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8 Necessary Mind Shifts for Parents of Kids with Neurobehavioral Challenges



After nearly a decade of supporting parents who have kids with intense needs and relentless behaviors, I have come to believe that there are several essential mind shifts that are necessary in order to fully embrace and adopt a Brain First parenting approach. Whether you're new to this approach or you've been implementing it for some time, returning frequently to these mind shift truths helps us stay on the path of seeing our children and teens through a Brain First lens. I want to encourage you to come back to them as much as you need to, so you can be reminded of who your child is, what they need from you, and that you are doing an amazing job supporting them.


1) My child would do better if they could.


The foundational understanding of the Brain First Parenting model is the truth that your child would do better if they could. Dr. Ross Greene, author of The Explosive Child, and numerous other books, tells us, “There is zero research telling us that kids respond poorly to problems and frustrations because they’re poorly motivated. That study doesn’t exist. There’s a mountain of research telling us that they’re lacking skills. What skills? Here are the umbrella skills: flexibility, adaptability, frustration tolerance, problem-solving, emotion regulation.”


Kids who are struggling behaviorally are struggling to be understood in a way that supports their neurodiversity. They would do better if they could. If they aren’t doing well behaviorally, then there’s something to be curious about. Not reactive— curious. This curiosity opens up more ways to connect with them and help them “settle.”


2) I need to meet my child’s cognitive rigidity with my own ability to be empathetic and flexible.


If you have a child who lives with a brain-based difference, there is a good chance they will struggle with being flexible, compromising, and adaptable to the frustration that may result from things not going as expected. The symptoms that result from these particular lagging cognitive skills are behaviors we might describe, through a behavioral lens, with the following words: selfish and self-centered, unwilling, stubborn, uncaring, aggressive, and immature. The key to helping our child be more flexible begins with remembering that this is about skill, not will, and that if our children could be more flexible and compromising in these moments, they would.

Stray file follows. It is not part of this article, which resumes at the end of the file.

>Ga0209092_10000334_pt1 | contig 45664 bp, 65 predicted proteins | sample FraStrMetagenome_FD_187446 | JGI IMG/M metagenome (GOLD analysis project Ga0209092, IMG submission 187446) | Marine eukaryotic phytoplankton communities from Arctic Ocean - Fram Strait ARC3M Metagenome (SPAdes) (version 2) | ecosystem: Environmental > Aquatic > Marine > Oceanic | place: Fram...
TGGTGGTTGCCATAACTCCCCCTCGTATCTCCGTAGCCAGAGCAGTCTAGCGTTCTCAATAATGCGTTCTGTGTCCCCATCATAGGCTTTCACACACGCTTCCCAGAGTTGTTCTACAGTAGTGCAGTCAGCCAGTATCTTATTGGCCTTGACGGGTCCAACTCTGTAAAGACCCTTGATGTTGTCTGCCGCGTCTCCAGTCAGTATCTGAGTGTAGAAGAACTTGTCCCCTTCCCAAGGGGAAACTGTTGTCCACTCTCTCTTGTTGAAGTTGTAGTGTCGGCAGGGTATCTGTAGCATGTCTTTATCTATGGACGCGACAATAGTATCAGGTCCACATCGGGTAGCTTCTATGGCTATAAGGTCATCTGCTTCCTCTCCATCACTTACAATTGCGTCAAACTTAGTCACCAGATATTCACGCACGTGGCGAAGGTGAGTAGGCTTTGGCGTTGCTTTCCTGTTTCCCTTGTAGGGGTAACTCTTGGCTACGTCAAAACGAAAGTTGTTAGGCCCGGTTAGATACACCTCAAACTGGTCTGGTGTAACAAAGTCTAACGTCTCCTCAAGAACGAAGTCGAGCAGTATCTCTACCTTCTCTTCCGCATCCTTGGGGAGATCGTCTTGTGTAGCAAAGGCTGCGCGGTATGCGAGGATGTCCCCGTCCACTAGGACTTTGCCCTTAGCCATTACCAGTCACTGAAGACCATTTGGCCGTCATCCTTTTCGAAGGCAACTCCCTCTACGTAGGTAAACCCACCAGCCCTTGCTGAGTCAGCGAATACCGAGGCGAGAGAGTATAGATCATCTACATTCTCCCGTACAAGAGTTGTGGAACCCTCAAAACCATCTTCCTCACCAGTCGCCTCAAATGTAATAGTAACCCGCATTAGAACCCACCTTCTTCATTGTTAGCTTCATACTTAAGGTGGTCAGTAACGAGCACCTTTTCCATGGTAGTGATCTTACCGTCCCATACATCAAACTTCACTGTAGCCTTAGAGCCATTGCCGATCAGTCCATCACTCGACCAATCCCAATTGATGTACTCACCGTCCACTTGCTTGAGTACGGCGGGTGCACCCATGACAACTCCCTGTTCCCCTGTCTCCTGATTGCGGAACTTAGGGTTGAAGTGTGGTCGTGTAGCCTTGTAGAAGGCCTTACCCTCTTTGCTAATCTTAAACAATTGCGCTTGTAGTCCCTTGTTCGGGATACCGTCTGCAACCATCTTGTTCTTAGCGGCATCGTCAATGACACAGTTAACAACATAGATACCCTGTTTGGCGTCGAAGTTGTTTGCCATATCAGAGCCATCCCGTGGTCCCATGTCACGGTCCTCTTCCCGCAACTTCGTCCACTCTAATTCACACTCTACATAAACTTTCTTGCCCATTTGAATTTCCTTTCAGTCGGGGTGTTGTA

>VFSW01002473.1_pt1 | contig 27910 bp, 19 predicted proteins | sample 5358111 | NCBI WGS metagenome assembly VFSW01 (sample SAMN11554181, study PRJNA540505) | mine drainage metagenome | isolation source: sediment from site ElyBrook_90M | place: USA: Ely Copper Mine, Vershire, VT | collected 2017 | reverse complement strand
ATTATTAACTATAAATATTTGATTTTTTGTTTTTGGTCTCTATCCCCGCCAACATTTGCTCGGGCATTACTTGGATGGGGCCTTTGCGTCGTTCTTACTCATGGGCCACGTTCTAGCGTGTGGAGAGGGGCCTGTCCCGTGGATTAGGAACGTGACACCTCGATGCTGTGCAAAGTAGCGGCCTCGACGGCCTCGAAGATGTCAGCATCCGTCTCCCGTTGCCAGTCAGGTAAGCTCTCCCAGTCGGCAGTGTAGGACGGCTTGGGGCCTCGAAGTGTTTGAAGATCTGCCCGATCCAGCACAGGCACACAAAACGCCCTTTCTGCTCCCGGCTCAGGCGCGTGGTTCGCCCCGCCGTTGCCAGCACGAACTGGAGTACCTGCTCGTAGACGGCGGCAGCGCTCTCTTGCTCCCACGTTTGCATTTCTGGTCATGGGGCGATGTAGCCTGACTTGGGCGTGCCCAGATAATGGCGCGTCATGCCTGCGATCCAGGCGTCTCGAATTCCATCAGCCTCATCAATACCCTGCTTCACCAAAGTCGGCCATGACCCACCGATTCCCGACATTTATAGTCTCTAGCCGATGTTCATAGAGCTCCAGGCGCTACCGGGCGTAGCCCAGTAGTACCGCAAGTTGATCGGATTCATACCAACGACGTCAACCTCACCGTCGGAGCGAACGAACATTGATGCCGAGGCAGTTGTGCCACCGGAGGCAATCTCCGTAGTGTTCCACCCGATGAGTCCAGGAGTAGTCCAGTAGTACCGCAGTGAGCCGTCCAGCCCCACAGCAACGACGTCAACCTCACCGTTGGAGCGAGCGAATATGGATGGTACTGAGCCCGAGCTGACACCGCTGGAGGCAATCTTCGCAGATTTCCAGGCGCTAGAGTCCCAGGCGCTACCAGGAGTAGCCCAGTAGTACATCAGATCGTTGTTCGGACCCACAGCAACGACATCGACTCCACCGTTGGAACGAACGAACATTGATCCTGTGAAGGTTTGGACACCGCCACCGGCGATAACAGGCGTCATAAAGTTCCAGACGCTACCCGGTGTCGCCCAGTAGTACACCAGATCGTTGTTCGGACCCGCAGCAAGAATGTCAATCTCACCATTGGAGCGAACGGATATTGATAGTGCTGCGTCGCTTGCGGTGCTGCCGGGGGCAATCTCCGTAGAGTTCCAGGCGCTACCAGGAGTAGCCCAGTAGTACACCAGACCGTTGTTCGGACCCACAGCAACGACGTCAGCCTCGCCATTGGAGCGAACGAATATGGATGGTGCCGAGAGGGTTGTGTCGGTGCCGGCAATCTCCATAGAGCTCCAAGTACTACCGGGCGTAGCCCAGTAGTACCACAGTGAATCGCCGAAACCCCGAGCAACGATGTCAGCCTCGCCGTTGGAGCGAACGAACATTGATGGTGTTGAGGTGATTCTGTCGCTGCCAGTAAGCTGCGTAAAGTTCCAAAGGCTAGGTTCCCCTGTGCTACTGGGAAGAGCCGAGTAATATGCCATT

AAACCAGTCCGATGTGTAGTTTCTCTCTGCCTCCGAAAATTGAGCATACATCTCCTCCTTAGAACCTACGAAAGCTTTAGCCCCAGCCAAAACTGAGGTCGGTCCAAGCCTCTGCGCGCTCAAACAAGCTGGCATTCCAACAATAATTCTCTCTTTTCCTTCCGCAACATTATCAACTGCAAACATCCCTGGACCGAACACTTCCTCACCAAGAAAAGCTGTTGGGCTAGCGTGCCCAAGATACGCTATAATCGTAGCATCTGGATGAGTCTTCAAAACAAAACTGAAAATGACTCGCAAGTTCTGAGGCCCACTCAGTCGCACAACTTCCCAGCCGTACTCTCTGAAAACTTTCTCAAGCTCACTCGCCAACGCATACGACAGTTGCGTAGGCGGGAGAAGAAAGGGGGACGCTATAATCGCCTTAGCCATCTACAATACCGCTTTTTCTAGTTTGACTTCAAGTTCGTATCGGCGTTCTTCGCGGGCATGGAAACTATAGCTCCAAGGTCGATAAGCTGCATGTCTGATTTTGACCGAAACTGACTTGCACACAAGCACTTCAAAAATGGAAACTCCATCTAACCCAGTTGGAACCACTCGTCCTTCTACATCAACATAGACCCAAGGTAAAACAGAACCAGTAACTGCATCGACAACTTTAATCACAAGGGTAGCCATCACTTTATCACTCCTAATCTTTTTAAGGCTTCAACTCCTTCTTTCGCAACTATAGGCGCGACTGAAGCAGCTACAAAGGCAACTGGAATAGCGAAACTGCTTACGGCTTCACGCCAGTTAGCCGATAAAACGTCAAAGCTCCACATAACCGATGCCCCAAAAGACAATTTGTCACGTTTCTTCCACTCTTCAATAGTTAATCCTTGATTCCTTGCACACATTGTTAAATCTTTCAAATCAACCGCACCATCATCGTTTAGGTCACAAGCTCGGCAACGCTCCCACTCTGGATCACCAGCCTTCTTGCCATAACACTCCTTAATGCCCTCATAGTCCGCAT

Rigid, inflexible behavior can understandably cause a visceral, knee-jerk reaction within us as parents, causing us to fall back on a behavioral lens when we crash up against that rigidity. That’s because we’re human, and we’re prone to human reactions when met with a challenging behavior. We’re wired to meet their rigidity with our own, even greater rigidity. But we can also gradually, over time, learn to slow down our reactions and respond differently. We can practice taking a step back before responding, think “brain first,” and asking “what if?” — What if this has to do with their lagging skills, and not intentional willfulness? Almost always, this helps us shift to a space of empathy and curiosity, and toward more meaningful and transformative accommodations.


3) My child is capable of learning and growing and maturing; their timeline just looks different than I expected.


I’ve had more than one parent over the years who has voiced frustration and hopelessness related to the slow progress (seen as a lack of progress, at times) that their child is making in maturing, building their cognitive skills, and reducing their challenging behaviors. I completely get where these parents are coming from. The kind of progress we’re focused on when parenting a child who struggles so intensely, it happens slowly and over an extended period. It’s a marathon, not a sprint. Taking the long-view is key to staying regulated, remaining hopeful, and keeping perspective. It requires a different measuring stick, one that recognizes your child’s differences, and celebrates the seemingly small victories.


4) These incredibly challenging and relentless behaviors are a reflection of my child’s distress, and show a need for additional accommodations.